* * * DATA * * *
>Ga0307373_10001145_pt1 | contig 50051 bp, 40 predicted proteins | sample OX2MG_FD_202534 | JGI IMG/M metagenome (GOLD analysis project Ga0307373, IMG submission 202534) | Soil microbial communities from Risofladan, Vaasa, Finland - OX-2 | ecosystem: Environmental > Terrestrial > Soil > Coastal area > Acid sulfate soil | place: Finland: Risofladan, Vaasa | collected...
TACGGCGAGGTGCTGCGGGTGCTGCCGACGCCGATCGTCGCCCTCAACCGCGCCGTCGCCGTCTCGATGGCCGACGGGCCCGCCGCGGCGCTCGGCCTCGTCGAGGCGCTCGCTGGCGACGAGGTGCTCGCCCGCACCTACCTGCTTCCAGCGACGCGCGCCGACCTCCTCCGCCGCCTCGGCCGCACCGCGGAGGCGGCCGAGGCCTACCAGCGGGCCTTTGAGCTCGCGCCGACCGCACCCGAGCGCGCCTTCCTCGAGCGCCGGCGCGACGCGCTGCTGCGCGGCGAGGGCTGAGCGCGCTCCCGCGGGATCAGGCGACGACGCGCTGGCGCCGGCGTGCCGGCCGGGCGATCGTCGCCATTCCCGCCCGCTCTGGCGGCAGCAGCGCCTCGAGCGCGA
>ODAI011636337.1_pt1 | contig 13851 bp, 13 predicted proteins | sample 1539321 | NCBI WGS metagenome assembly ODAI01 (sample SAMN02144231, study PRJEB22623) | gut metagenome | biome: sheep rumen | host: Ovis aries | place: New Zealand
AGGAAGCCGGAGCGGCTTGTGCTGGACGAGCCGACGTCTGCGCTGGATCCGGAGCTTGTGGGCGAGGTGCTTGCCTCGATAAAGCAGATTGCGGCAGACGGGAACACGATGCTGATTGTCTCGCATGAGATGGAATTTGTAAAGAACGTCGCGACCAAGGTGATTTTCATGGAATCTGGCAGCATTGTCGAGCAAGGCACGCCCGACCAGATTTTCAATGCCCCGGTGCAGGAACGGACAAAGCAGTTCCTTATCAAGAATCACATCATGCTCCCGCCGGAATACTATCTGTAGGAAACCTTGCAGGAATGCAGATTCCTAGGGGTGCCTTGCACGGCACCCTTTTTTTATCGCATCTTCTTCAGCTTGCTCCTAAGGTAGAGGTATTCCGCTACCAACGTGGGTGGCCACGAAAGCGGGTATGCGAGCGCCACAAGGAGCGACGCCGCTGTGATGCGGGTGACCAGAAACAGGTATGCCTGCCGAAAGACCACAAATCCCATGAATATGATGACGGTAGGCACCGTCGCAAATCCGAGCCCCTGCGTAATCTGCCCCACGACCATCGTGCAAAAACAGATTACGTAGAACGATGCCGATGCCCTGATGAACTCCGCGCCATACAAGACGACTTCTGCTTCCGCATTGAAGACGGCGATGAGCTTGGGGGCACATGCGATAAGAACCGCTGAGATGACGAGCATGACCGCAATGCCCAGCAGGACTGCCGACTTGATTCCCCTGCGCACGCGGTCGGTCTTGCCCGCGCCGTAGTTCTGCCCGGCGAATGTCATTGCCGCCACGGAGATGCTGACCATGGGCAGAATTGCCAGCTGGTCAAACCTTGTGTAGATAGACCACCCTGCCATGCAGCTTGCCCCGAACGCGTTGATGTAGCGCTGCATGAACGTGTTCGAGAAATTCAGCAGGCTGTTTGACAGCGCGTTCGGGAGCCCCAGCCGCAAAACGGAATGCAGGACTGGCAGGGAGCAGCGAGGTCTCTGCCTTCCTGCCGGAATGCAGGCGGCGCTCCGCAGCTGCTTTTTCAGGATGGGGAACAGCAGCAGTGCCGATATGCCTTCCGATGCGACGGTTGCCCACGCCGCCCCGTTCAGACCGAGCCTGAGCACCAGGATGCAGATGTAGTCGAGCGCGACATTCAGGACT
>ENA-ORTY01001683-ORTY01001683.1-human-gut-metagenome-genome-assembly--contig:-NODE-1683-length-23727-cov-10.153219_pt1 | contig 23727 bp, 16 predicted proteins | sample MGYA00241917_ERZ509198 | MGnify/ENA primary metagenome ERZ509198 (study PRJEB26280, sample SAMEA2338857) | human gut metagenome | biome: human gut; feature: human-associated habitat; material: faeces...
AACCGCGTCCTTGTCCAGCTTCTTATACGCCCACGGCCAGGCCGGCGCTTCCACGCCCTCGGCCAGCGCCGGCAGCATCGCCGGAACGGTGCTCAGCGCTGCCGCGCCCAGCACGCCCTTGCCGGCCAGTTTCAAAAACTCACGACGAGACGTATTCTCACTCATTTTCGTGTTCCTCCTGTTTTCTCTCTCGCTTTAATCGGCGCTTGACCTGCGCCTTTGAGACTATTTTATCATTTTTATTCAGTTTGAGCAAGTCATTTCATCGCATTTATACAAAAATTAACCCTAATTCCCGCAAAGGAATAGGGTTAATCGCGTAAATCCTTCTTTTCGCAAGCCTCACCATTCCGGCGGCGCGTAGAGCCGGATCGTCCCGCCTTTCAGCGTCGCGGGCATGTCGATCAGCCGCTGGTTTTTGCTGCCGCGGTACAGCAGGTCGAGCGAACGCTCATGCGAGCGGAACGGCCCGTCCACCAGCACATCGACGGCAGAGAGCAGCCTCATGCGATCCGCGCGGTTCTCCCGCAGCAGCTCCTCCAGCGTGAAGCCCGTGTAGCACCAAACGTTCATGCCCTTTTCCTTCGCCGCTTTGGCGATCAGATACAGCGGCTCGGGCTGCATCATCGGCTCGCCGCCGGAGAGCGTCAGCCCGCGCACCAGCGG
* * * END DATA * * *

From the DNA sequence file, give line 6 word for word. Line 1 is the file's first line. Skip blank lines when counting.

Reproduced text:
AACCGCGTCCTTGTCCAGCTTCTTATACGCCCACGGCCAGGCCGGCGCTTCCACGCCCTCGGCCAGCGCCGGCAGCATCGCCGGAACGGTGCTCAGCGCTGCCGCGCCCAGCACGCCCTTGCCGGCCAGTTTCAAAAACTCACGACGAGACGTATTCTCACTCATTTTCGTGTTCCTCCTGTTTTCTCTCTCGCTTTAATCGGCGCTTGACCTGCGCCTTTGAGACTATTTTATCATTTTTATTCAGTTTGAGCAAGTCATTTCATCGCATTTATACAAAAATTAACCCTAATTCCCGCAAAGGAATAGGGTTAATCGCGTAAATCCTTCTTTTCGCAAGCCTCACCATTCCGGCGGCGCGTAGAGCCGGATCGTCCCGCCTTTCAGCGTCGCGGGCATGTCGATCAGCCGCTGGTTTTTGCTGCCGCGGTACAGCAGGTCGAGCGAACGCTCATGCGAGCGGAACGGCCCGTCCACCAGCACATCGACGGCAGAGAGCAGCCTCATGCGATCCGCGCGGTTCTCCCGCAGCAGCTCCTCCAGCGTGAAGCCCGTGTAGCACCAAACGTTCATGCCCTTTTCCTTCGCCGCTTTGGCGATCAGATACAGCGGCTCGGGCTGCATCATCGGCTCGCCGCCGGAGAGCGTCAGCCCGCGCACCAGCGG